It's fair to wonder if, had Dierks Bentley's What the Hell Tour busses been parked in any other city on Saturday night (Jan. 21), would the singer have taken the stage?

No, he's not known for canceling shows. In fact, he's known more for a tireless work ethic, a constant smile and for his love of bluegrass and hockey, two pastimes that require almost masochistic dedication. When the day began, Bentley could barely speak. But this was Nashville, the 41-year-old's hometown and home of a venue he'd dreamed of taking over for nearly two decades.

So Bentley took two steroids shots to the butt pre-show, sipped a mix of whiskey, warm water, Red Bull and vodka and beer during his 90-plus minute set and grew stronger with every song. Toward the end, as he stood alone on a stage set at the back of Bridgestone Arena (home to his favorite Nashville Predators NHL team), he confessed the song "Risers" concerned him. It requires range, power, nuanced emotion and it just means a heck of a lot. It was imperfectly perfect — one of the night's highlights.

"This is my Stanley Cup Game 7," he said four songs in, as any cracks were well on their way to healing. "This is the biggest show of my life."

Stars like Thomas Rhett and Chase Rice watched side stage. Bentley's wife and kids were on hand, and seemingly everyone that had been a part of him getting there was cheering him on. It's a group nearly large enough to fill the lower bowl of a venue that stands amidst the honkytonks and bars he came up playing after moving to Nashville in 1994. Yes, it's safe to say this show was personal.

"Up on the Ridge" was first. The energetic, bluegrass track is a calling card for Bentley now. It's the song he uses to introduce himself and it's a fine tempo-setter. Vocally it became clear he was battling during "Free and Easy" and "Tip It On Back," but those hiccups were footnotes by the time he approached the sensitive middle of his set. "Say You Do" led to the introduction of Elle King. Together they plowed through "Different for Girls" and her "Exs and Ohs" before Bentley shared "I Hold On."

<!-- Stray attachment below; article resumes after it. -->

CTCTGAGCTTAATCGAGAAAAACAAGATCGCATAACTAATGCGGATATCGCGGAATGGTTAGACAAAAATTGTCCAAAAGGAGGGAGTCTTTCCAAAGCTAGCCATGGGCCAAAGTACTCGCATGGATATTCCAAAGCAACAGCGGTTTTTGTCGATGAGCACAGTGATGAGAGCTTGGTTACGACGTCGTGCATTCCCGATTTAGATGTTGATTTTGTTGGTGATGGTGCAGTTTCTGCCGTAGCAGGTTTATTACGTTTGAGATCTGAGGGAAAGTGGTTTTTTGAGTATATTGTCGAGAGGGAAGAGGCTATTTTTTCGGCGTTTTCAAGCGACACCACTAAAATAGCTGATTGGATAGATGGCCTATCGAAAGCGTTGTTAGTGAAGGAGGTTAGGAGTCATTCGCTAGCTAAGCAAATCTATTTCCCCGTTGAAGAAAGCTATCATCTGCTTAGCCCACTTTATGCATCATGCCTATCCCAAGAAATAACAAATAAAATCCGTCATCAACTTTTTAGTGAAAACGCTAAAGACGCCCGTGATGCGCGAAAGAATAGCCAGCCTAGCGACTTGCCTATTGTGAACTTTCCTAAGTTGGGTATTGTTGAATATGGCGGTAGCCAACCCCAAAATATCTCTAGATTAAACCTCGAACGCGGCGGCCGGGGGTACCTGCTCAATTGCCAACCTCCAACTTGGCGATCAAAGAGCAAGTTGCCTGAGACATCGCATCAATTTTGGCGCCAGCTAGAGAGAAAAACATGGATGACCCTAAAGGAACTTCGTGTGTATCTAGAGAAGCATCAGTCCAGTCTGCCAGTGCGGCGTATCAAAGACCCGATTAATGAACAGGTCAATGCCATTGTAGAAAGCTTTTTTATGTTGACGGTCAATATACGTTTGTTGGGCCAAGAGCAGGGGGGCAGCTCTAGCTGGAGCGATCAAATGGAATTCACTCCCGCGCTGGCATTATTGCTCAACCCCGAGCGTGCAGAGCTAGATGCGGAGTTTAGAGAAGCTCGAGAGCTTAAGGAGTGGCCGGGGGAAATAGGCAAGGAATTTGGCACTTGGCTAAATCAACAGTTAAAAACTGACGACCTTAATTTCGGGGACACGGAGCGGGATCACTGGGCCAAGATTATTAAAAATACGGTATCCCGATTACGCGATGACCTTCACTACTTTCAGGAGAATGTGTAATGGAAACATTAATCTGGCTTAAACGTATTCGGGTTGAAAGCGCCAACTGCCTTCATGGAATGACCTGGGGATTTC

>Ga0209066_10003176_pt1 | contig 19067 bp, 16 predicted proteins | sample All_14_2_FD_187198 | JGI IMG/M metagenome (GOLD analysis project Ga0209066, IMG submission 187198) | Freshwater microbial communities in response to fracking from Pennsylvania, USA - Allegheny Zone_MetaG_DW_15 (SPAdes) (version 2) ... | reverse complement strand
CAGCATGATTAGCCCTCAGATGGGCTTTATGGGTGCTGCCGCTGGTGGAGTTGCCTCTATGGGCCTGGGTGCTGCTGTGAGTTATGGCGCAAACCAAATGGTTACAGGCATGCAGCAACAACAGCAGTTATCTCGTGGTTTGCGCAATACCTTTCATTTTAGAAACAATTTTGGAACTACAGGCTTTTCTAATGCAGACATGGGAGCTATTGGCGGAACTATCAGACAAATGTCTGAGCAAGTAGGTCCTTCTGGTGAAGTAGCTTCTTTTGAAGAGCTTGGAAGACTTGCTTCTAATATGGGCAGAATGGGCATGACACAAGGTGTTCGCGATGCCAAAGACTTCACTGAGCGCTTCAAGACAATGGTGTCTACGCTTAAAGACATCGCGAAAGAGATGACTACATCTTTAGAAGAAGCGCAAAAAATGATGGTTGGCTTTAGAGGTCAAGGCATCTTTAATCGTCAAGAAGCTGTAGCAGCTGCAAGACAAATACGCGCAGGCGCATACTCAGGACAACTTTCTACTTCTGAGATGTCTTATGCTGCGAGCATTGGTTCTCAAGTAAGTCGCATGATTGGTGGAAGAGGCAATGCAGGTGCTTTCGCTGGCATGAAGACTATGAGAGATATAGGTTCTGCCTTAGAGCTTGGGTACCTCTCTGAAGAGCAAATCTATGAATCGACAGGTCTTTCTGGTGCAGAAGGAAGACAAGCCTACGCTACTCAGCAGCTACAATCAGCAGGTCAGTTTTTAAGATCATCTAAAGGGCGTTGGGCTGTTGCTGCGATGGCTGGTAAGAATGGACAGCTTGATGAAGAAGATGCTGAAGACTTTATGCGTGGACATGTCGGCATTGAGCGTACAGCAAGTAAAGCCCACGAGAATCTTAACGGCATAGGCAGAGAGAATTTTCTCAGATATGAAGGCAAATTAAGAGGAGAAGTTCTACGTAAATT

Throughout the show personal touches like photos of his wife, kids and late dog Jake left you rooting for Bentley. He talked about this dream he was living repeatedly, often wearing the same guitar he started his career with around his neck. In a few more decades it may look like Willie Nelson's Trigger, except this one has signatures along the body from men named George and Garth.

"Home" followed "Riser" on the intimate stage. Then opener Cole Swindell returned for "Flatliner." "Somewhere On a Beach" broke up a four song mini-set of signature Bentley country-rockers. He went retro with "What Was I Thinkin'" and "Sideways" before repeating his encore from 2016. The plane fuselage is back, with the supposedly inebriated pilot doing his best to focus on the dials while he sings "Drunk On a Plane."

As he closed, it was his sold-out crowd that was buzzing.

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